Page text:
RISING TO THE BATTERY CHALLENGE – OXFORD – 31 OCTOBER 2018

The UK is heading towards a tipping point when the electric vehicle is set to become the preferred mode of transportation, and continued electrification will reinvent sectors from transport to power generation and distribution to banking.

Oxford: In 1980, Prof John Goodenough, a visiting professor at the Department of Chemistry, developed the cobalt-oxide cathode, which became the basis of every lithium-ion battery built. Sony commercialised it and the rest is history. Now, the UK aims to re-assert its position as a leader in the field.

THE BESSEMER SOCIETY is a network and forum for CEOs, scientific founders and leaders of UK based hard tech (manufacturing) companies. It is holding an event on Wednesday, 31 October at 5.30pm – 9.30pm.

 

Venue:

Saïd Business School

Park End Street

Oxford OX1 1HP

Debate and discussion was led by:

  • NEIL MORRIS, CEO, the Faraday Institution, with over 30 years of international business and commercial experience at BP plc before recently taking the helm of the Faraday Institution.
  • ROB MILLAR, Head of Electrical at Williams Advanced Engineering, responsible for all electrical and battery projects, including the Formula-E battery programme, government-funded projects like Netfficient and ALISE and vehicle projects such as the Aston Martin Rapide E.
  • GRAEME PURDY, CEO, Ilika plc, a pioneer in solid state battery technology and materials innovation, which has a roadmap for miniature thin film batteries for wireless sensors and larger format cells for motive power.

The UK is heading towards a tipping point when the electric vehicle is set to become the preferred mode of transportation, and continued electrification will reinvent sectors from transport to power generation and distribution to banking.

See a write up of the event here

Posted on September 17, 2018 in Event, Uncategorized

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About the Author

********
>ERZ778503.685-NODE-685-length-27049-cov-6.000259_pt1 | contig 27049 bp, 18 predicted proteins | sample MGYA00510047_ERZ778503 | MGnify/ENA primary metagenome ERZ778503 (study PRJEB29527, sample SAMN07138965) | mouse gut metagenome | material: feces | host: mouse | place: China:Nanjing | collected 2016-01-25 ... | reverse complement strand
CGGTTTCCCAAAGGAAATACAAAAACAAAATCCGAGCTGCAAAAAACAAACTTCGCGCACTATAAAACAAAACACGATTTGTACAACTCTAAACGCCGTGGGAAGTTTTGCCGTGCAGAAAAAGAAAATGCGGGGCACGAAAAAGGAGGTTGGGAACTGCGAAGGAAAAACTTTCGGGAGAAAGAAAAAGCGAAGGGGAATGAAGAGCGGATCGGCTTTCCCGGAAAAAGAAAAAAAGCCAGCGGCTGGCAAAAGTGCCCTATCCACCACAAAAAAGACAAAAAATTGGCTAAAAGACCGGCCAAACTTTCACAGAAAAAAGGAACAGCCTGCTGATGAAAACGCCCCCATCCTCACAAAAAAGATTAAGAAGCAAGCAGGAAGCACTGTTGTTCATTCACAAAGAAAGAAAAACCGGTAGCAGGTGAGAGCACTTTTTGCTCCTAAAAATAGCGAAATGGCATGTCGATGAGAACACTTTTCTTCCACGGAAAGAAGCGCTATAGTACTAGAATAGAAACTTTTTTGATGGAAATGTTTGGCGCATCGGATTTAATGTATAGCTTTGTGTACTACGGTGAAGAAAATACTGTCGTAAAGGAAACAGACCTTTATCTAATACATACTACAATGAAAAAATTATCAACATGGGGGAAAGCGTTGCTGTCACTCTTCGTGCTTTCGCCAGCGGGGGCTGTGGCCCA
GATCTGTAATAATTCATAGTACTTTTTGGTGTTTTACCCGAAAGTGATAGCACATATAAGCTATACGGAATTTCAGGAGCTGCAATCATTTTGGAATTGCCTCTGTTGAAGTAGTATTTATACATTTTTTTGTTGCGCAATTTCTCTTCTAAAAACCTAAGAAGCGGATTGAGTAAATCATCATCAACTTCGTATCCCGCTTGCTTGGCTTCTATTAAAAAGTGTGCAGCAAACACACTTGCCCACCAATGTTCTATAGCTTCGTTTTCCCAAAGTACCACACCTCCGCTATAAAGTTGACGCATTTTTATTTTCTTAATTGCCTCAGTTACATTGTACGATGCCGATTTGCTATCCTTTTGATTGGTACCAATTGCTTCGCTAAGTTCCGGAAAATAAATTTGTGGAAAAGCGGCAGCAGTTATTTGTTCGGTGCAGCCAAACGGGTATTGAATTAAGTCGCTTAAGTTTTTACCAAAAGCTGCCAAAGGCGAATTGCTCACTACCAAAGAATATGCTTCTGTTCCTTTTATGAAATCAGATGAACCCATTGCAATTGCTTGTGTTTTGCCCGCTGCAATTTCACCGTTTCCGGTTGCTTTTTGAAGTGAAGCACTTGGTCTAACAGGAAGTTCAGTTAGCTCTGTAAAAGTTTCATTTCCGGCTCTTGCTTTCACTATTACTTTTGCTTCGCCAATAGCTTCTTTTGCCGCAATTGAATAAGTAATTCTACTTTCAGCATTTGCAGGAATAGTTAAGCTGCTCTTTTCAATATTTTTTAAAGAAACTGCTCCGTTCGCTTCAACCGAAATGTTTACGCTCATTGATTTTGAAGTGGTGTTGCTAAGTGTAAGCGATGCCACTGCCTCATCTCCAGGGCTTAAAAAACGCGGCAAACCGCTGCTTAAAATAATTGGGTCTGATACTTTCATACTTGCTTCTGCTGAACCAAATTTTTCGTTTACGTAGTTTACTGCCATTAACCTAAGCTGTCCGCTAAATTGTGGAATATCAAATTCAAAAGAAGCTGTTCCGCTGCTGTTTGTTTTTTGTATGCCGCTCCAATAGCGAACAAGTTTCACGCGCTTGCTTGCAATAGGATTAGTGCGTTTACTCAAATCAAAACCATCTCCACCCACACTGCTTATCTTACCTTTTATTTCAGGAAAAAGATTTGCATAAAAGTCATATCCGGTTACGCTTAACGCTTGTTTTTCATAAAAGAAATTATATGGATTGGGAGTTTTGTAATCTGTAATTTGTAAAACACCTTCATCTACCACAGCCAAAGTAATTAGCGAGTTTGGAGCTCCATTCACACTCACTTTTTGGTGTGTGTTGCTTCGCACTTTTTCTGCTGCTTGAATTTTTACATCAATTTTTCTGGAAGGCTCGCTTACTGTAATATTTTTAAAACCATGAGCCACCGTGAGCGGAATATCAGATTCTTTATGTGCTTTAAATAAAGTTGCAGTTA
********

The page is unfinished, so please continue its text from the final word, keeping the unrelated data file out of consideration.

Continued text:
Louise Gould is a marketing and communications professional who has centred her career around technology-based organisations. She joined the Faraday Institution after 5 years as Marketing Communications Manager at the renewable fuels company Velocys. There she was responsible for all marketing, communications and brand activities for this pre-profit, publicly-listed company as it endeavoured to commercialise its proprietary technology by developing biorefineries in the UK and US to convert waste sources of carbon into sustainable fuels. Her role included formulation of communications strategy with C-suite executives, as well as the operational delivery of projects across messaging development, stakeholder management, PR, annual reporting, events, naming and branding, social media strategy and website development. Prior to joining Velocys she served as Marketing Manager for an equipment manufacturer serving the print industry. She was also Product Manager for one of Oxford Instruments’ range of low temperature sample environments used for spectroscopic techniques that sold into research institutions worldwide. She started her career as a scientific consultant and project manager at AEA Technology, who was also based at Harwell Science and Innovation Campus. Louise graduated from the University of Cambridge with a BA in Natural Sciences (Chemistry) and holds an MSc in the Chemistry of Advanced Materials from the University of Manchester Institute of Science and Technology (UMIST).
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